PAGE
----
The Future of Offshore Wind in Maryland
Maryland Deems Offshore Wind a Vital Role in Fighting Climate Change
Offshore wind is a renewable resource capable of providing U.S. coastal states with abundant amounts of energy. The National Renewable Energy Laboratory estimates U.S. offshore wind can have more than 4,200 gigawatts of capacity. For comparison, the Calvert Cliffs Nuclear Plant produces up to 1.79 gigawatts (1,790 megawatts).
The Biden Administration has also included offshore wind provisions in the Inflation Reduction Act. These provisions solidify the resource’s country-wide importance in fighting climate change, job creation, and economic development. With these developments, the question of Maryland policymakers, businesses, and residents remains: Does Maryland plan to have a role in this new frontier?
The answer is an overwhelming yes. In the 2023 Legislative Session, Maryland legislators passed a series of bills to support Maryland’s aim to fight climate change. The Promoting Offshore Wind Energy Resources Act (Senate Bill 0781) passed with hopes to expand the offshore wind industry by requiring new analysis of transmission system upgrade options and updated reporting of the Public Service Commission’s Supplier Diversity Program.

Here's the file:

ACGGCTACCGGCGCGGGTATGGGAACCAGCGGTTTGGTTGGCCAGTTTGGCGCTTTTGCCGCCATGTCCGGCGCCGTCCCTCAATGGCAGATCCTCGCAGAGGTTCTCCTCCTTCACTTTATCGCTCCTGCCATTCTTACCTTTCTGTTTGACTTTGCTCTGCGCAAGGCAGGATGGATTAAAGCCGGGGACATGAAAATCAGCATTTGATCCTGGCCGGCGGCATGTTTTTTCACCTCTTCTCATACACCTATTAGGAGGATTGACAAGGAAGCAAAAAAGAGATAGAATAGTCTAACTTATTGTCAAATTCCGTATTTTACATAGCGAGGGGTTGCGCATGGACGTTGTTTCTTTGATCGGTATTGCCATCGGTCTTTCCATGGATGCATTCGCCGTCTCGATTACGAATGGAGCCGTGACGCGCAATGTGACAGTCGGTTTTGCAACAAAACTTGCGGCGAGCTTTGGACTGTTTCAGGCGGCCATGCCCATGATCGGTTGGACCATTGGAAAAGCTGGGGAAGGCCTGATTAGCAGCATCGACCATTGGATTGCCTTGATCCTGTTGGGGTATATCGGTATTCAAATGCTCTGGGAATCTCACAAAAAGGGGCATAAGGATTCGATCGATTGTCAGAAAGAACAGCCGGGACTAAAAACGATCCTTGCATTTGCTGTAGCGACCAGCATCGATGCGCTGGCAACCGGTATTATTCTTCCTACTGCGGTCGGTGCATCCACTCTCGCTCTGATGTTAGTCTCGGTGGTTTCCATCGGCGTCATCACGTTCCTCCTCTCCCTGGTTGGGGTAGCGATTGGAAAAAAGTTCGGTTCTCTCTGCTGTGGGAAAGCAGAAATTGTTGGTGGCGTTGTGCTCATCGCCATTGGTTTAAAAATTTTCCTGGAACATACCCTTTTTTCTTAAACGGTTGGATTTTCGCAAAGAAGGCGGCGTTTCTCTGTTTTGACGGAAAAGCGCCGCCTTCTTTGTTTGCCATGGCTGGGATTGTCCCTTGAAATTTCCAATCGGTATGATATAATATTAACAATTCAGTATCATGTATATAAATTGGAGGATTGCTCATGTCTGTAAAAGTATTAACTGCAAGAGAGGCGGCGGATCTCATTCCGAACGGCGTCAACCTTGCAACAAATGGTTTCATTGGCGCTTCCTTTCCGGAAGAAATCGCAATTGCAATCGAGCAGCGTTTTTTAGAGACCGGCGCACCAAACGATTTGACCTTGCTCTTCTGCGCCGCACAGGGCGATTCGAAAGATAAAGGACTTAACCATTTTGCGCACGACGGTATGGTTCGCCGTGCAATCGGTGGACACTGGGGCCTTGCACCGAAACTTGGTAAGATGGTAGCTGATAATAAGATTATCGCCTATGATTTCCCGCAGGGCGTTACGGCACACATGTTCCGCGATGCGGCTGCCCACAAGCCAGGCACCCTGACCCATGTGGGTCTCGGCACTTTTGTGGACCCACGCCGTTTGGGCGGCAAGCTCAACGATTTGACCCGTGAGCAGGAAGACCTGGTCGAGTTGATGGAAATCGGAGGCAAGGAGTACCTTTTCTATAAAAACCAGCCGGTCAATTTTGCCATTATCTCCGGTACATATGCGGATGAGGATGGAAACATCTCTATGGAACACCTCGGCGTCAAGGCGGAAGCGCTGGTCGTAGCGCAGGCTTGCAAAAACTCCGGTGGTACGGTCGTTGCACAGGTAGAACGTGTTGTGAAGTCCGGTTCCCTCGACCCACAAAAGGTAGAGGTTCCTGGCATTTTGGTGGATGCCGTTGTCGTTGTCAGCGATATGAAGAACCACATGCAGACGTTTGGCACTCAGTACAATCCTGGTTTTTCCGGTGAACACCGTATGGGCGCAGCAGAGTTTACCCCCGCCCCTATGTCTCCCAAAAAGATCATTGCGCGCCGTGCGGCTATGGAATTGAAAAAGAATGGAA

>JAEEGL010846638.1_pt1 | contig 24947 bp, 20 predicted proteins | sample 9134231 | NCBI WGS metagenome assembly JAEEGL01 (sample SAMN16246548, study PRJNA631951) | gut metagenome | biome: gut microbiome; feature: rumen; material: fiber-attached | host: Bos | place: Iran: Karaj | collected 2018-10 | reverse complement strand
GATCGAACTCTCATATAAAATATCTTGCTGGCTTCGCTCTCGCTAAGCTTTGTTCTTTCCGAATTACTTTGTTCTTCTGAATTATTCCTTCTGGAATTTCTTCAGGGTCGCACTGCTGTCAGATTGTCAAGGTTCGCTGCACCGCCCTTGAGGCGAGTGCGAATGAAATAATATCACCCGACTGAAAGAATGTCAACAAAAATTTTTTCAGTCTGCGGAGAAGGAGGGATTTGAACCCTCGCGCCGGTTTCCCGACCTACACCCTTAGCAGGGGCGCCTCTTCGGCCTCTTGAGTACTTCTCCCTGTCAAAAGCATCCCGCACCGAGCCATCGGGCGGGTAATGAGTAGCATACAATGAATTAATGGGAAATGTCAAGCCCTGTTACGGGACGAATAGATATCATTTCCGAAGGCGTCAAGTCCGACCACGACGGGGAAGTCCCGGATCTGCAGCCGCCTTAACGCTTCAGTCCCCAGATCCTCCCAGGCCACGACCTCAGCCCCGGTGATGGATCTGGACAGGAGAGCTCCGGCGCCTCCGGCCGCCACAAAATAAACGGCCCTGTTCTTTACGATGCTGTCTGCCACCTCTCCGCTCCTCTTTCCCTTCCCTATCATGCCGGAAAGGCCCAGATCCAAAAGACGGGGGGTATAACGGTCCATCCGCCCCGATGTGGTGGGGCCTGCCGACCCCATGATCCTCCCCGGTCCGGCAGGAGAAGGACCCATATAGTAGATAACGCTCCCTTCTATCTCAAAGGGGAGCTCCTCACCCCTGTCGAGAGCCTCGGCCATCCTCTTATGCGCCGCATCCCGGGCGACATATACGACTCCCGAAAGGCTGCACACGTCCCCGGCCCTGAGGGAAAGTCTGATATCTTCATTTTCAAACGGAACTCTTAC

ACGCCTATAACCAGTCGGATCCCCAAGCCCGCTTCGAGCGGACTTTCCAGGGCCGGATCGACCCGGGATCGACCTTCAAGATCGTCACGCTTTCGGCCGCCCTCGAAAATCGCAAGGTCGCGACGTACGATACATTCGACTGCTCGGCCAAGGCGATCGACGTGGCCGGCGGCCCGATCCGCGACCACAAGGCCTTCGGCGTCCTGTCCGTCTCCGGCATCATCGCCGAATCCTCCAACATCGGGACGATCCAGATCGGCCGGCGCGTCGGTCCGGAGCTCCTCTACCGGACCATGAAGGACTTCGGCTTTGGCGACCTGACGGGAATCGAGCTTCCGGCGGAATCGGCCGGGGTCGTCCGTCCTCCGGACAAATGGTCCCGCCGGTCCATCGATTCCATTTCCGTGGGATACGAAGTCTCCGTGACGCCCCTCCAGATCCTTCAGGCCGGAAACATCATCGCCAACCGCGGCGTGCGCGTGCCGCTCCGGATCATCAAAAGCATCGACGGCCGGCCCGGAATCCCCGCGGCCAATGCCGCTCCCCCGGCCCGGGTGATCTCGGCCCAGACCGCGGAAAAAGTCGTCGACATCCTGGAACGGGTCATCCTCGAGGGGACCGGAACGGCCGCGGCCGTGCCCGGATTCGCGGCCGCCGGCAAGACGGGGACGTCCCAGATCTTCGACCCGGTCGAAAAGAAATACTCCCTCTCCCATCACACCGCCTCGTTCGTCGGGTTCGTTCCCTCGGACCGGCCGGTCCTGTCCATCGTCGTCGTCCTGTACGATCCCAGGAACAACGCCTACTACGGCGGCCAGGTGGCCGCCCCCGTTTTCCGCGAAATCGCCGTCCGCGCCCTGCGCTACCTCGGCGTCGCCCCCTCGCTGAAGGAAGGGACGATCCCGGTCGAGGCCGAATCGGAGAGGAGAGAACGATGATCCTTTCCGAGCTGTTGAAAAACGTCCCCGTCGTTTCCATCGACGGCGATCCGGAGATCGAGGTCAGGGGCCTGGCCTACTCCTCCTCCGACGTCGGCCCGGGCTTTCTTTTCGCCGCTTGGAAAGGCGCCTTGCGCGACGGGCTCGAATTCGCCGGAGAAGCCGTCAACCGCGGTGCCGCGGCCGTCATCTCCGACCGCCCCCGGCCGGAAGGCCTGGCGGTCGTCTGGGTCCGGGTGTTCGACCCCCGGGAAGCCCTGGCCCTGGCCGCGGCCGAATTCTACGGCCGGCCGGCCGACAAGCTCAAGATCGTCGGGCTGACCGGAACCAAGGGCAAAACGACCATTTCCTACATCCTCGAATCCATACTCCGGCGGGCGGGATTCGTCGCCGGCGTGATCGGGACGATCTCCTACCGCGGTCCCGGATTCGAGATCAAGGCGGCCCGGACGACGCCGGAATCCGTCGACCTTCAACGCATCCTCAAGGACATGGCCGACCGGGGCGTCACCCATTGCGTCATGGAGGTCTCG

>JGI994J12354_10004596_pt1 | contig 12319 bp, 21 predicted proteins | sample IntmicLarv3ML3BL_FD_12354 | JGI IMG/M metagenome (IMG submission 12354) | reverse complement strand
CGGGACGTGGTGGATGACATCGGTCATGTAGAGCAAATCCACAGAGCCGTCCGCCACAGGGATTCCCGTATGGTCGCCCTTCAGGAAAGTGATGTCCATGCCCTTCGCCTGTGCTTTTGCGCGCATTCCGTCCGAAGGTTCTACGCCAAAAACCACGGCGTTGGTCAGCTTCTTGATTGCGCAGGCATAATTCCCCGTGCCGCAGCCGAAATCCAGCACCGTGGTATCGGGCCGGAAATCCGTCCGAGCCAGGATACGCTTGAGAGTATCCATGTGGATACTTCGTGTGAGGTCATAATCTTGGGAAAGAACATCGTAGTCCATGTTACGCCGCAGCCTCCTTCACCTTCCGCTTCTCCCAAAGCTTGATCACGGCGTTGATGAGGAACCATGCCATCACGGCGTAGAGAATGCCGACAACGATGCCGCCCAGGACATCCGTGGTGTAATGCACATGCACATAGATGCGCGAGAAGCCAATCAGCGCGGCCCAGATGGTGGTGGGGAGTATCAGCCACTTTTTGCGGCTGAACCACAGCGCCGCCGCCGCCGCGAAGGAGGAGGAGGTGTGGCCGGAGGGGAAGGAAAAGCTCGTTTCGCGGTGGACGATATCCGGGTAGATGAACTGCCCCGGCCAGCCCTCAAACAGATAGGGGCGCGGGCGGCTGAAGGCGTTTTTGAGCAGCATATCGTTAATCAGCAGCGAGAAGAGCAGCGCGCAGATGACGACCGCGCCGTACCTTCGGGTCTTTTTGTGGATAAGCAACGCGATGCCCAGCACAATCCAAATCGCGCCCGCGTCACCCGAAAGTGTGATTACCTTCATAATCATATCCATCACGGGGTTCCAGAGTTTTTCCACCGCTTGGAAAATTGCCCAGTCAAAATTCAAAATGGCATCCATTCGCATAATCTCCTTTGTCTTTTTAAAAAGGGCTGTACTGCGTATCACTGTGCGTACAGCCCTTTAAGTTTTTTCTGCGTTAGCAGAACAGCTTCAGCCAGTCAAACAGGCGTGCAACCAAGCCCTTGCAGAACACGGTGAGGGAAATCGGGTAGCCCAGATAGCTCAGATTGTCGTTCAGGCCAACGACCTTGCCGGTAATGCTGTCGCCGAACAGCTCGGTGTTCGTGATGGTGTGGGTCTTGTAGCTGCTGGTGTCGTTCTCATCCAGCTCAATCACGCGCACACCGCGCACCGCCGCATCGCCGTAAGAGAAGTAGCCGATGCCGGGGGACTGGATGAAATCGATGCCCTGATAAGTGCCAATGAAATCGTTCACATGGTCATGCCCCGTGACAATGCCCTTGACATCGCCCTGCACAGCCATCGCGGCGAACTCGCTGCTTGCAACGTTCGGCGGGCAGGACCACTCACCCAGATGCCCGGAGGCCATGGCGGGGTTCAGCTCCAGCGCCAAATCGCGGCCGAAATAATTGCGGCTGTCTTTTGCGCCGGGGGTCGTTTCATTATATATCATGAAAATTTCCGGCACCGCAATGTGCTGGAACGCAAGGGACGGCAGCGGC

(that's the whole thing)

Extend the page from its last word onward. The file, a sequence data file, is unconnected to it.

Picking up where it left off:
Offshore wind is gaining traction outside of the assembly room, too. This spring, the Business Network for Offshore Wind hosted their annual International Offshore Wind Partnering Forum (IPF). This forum connected global leaders and businesses, providing them with the most current industry updates. Among the impressive list of speakers – including U.S. Secretary of the Interior Deb Haaland, White House National Climate Advisor Ali Zaidi, Bureau of Safety and Environmental Enforcement Director Kevin Sligh, and U.S. Department of Energy Deputy Secretary David Turk – was Maryland’s Governor Wes Moore.
At IPF, Gov. Moore announced he and his administration plan to increase the amount of energy produced by offshore wind from 2 gigawatts to 8.5, quadrupling current production numbers. To meet this goal, the administration aims to develop new lease areas and support the current offshore wind supply chain. These efforts will also support Maryland’s ambitious goal for 100% clean energy by 2035.
Offshore wind has the potential to do much more than fight climate change. The current supply chain and manufacturing capacity will need to expand, and Gov. Moore anticipates this growth will provide nearly 15,000 jobs.
With the new legislation, job creation, and support from the Governor, offshore wind will be helping to power Maryland.